Stay in Control of Your Retirement Savings - Rodgers & Associates
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Stay in Control of Your Retirement Savings

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Mary Jane worked for a company in Massa­chu­setts and faith­fully contributed to the 401(k) plan that was held at one of the larger no load fund families as custodian. She and her family moved to Pennsyl­vania some time later which required her to give notice to her employer. The employer did not require her to remove her money from the 401(k) plan. She was happy with the funds she owned and would still get state­ments every quarter so she left her money in the plan. Mary Jane started contributing to the 401(k) plan with her new employer and worked there another 10 years before retiring.

The invest­ments in her old 401(k) account had continued to grow and now she was ready to start drawing from them to supplement her retirement income. Mary Jane was 65 years old and could draw from her retirement accounts without penalty. Unfor­tu­nately, she found out she could not authorize withdrawals from the old 401(k). The money in the account belonged to her but the plan belonged to the old employer.

401(k) plans are set up by an employer for the benefit of the employees. The rules of the plan are estab­lished by the employer (within government regula­tions) and a plan admin­is­trator is assigned by the employer. The plan admin­is­trator is an employee of the company that oversees the plan – enrollment, withdrawals, government filings, etc. A plan admin­is­trator signature is required to authorize any withdrawals from the 401(k).

Getting the plan admin­is­trator to sign off on your withdrawal request is usually not a problem. They follow the guide­lines of the plan and authorize the withdrawal if it is within the rules. Mary Jane was no longer employed by the company and met the guideline. So what was her problem? The employer was no longer in business!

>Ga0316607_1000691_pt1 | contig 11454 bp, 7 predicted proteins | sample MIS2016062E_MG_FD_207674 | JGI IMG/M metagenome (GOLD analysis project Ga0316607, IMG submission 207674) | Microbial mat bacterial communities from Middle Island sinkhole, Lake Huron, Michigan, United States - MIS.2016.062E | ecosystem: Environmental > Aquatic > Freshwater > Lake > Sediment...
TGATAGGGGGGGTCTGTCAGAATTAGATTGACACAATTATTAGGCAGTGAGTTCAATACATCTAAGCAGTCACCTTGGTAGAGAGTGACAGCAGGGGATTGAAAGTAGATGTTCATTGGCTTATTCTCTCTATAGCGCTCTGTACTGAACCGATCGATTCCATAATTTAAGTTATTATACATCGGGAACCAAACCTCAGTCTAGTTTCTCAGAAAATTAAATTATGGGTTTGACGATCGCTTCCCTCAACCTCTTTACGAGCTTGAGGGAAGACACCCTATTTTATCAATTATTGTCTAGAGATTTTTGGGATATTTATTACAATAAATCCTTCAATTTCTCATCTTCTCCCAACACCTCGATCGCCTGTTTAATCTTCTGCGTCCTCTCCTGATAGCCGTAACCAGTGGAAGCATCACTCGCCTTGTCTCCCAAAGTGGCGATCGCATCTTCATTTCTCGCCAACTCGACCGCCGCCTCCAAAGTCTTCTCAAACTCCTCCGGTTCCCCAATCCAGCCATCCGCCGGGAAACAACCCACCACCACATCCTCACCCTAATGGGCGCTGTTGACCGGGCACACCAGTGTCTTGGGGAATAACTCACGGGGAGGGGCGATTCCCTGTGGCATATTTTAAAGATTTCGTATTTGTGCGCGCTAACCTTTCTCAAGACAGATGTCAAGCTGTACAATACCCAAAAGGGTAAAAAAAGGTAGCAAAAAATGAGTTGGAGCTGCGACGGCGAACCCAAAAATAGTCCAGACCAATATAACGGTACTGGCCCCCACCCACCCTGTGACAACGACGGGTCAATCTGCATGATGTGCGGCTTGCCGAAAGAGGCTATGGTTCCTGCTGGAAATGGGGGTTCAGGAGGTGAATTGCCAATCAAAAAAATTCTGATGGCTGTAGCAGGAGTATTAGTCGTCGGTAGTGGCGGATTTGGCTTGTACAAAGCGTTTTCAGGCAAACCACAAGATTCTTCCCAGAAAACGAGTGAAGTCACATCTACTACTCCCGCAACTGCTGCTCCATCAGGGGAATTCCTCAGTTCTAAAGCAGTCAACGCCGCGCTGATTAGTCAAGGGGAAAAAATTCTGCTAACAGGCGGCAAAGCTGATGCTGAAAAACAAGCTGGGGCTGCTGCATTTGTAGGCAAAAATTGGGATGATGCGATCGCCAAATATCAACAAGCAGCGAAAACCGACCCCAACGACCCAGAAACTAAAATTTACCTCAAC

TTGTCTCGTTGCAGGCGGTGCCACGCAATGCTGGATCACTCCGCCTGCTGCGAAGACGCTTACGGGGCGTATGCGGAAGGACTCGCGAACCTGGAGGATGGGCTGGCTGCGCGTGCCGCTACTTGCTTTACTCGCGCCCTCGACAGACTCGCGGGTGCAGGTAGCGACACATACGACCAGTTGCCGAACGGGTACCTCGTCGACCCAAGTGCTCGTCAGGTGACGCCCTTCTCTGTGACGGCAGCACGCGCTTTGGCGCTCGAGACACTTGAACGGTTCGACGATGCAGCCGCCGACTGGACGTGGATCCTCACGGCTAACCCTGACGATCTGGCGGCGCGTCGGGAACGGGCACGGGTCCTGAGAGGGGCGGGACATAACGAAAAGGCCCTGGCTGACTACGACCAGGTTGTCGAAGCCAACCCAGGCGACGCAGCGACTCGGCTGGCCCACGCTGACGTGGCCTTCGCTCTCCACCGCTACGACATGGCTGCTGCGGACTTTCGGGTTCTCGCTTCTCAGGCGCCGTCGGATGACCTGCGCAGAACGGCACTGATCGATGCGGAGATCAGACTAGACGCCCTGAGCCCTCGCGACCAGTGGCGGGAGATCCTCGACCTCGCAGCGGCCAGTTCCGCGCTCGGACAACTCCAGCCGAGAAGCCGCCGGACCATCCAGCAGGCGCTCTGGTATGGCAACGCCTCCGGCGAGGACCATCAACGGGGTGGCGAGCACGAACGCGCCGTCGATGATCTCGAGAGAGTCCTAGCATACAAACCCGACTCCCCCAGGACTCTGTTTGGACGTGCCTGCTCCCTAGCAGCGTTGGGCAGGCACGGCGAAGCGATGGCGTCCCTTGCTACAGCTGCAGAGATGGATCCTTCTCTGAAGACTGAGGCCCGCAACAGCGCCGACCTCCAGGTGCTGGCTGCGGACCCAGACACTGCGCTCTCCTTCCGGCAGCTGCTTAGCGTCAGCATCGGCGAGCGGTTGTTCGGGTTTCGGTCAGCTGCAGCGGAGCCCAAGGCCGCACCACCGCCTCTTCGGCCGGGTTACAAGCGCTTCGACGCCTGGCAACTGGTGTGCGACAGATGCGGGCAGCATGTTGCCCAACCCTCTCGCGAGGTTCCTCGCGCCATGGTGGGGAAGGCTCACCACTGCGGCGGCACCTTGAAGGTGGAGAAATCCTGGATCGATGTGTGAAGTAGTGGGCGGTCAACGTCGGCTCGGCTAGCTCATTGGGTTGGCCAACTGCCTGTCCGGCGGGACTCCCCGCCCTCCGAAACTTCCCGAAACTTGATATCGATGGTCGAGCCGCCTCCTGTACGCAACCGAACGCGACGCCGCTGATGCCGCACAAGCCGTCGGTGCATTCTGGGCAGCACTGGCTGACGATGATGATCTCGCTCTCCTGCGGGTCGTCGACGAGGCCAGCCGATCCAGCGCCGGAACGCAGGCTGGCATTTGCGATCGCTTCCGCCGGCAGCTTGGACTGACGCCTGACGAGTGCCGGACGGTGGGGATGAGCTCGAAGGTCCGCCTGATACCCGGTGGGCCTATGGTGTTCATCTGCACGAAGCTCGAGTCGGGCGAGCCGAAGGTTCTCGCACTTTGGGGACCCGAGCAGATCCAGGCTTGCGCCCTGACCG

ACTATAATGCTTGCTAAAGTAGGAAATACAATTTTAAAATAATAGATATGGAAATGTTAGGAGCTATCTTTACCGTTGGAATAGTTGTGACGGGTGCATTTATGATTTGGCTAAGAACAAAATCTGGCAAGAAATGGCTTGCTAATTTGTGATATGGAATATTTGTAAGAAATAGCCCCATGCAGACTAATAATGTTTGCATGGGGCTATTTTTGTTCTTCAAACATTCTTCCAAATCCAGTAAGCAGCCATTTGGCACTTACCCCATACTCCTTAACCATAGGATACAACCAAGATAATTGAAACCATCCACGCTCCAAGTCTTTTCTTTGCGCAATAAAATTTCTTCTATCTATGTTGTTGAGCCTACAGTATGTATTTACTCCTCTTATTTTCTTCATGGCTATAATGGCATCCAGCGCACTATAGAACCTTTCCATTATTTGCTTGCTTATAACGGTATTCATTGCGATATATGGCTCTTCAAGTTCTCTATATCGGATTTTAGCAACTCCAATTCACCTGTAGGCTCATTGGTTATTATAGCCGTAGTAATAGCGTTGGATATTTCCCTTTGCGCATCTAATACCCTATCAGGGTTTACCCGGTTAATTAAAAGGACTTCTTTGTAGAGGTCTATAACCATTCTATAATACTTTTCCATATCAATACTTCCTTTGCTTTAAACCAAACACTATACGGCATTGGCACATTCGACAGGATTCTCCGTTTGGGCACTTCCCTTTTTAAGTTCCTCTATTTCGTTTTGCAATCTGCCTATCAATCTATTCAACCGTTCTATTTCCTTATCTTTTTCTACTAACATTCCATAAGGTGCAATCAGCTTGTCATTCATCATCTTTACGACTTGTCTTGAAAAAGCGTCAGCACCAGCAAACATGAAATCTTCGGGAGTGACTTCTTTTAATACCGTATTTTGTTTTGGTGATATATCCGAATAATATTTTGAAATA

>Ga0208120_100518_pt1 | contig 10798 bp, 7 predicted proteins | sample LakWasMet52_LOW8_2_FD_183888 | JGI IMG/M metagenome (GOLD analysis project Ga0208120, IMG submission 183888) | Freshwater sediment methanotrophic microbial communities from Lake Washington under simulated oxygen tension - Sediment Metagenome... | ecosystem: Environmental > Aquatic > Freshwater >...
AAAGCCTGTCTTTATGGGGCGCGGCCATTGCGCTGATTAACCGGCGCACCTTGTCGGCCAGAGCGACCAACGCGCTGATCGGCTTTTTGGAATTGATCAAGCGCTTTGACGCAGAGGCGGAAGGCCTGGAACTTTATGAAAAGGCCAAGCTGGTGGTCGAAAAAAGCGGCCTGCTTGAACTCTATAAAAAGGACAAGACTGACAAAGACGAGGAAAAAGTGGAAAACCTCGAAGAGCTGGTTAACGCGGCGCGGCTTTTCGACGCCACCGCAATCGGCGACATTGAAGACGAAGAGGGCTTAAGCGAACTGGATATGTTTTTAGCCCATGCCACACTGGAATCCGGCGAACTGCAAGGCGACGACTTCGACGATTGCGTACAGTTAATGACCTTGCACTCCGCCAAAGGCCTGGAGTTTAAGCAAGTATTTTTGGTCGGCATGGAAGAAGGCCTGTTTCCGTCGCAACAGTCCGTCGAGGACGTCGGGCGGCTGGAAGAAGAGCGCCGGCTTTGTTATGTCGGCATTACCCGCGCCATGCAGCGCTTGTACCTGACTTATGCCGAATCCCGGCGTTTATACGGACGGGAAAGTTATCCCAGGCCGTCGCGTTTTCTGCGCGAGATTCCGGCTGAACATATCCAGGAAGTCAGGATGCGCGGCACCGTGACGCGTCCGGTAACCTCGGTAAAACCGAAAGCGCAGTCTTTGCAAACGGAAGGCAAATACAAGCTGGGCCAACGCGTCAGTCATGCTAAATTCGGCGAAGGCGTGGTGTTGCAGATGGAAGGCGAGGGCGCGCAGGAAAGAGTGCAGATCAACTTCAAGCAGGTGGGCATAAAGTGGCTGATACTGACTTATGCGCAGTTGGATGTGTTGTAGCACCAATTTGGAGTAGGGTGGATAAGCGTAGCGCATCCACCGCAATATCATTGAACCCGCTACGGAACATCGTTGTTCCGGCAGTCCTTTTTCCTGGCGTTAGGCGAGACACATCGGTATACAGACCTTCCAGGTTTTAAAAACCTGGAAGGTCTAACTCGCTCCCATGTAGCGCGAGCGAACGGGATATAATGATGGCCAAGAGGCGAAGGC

The custodian could not release Mary Jane’s money without a plan admin­is­trator signature. The company had not termi­nated the plan when they went out of business so the funds were never turned over to the employees. This typically happens only with smaller companies. Employees may have to petition the court to appoint a trustee to close the plan and oversee the distri­b­ution of the funds. The amount of time it could take to get a court-appointed trustee, file for termi­nation and get your money distributed depends on how fast the court works.

In Mary Jane’s situation, the company did not go into bankruptcy. The just decided to go out of business but never filed to terminate the plan. We were eventually able to locate the last person to serve as admin­is­trator of the plan. Her custodian accepted the admin­is­tra­tor’s signature allowing Mary Jane to roll over the account to an IRA so she could authorize her withdrawals when needed. The process took several months and was a little unnerving to her but was eventually resolved satis­fac­torily.

When leaving an employer where you have a 401(k) account you should decide quickly what do with those funds. Most employers will not require that you move the money. However, abandoning these accounts is not the best decision even if the employer doesn’t go out of business.

You should consol­idate your retirement accounts either into a tradi­tional IRA or into your new employer’s 401(k) plan if they allow transfers. A tradi­tional IRA will give you the most investment flexi­bility but you will need to wait until you are age 59 ½ to access the funds without an IRA penalty. Your new 401(k) plan will probabl y limit your investment options but you can access funds from a 401(k) at age 55 without penalty. The best option for you will take careful consid­er­ation consid­ering your situation. Make sure you know all the facts before making the change.

Your goal should be to have all of your retirement funds working together for you in the most efficient manner possible. Some people think having multiple accounts is a form of diver­si­fi­cation. It is not. The invest­ments within the account are what provide diver­si­fi­cation. Having fewer accounts to monitor makes imple­menting your investment strategy easier and helps to avoid mistakes.

Rick’s Insights

  • Do not abandon your old 401(k) accounts. Roll them over to a new 401(k) or tradi­tional IRA.
  • Withdrawals from an IRA are subject to penalty until age 59 ½. 401(k) plan withdrawals are only subject to penalty until age 55.
  • Multiple accounts do not neces­sarily provide diver­si­fi­cation. The investment within the account offers diver­si­fi­cation.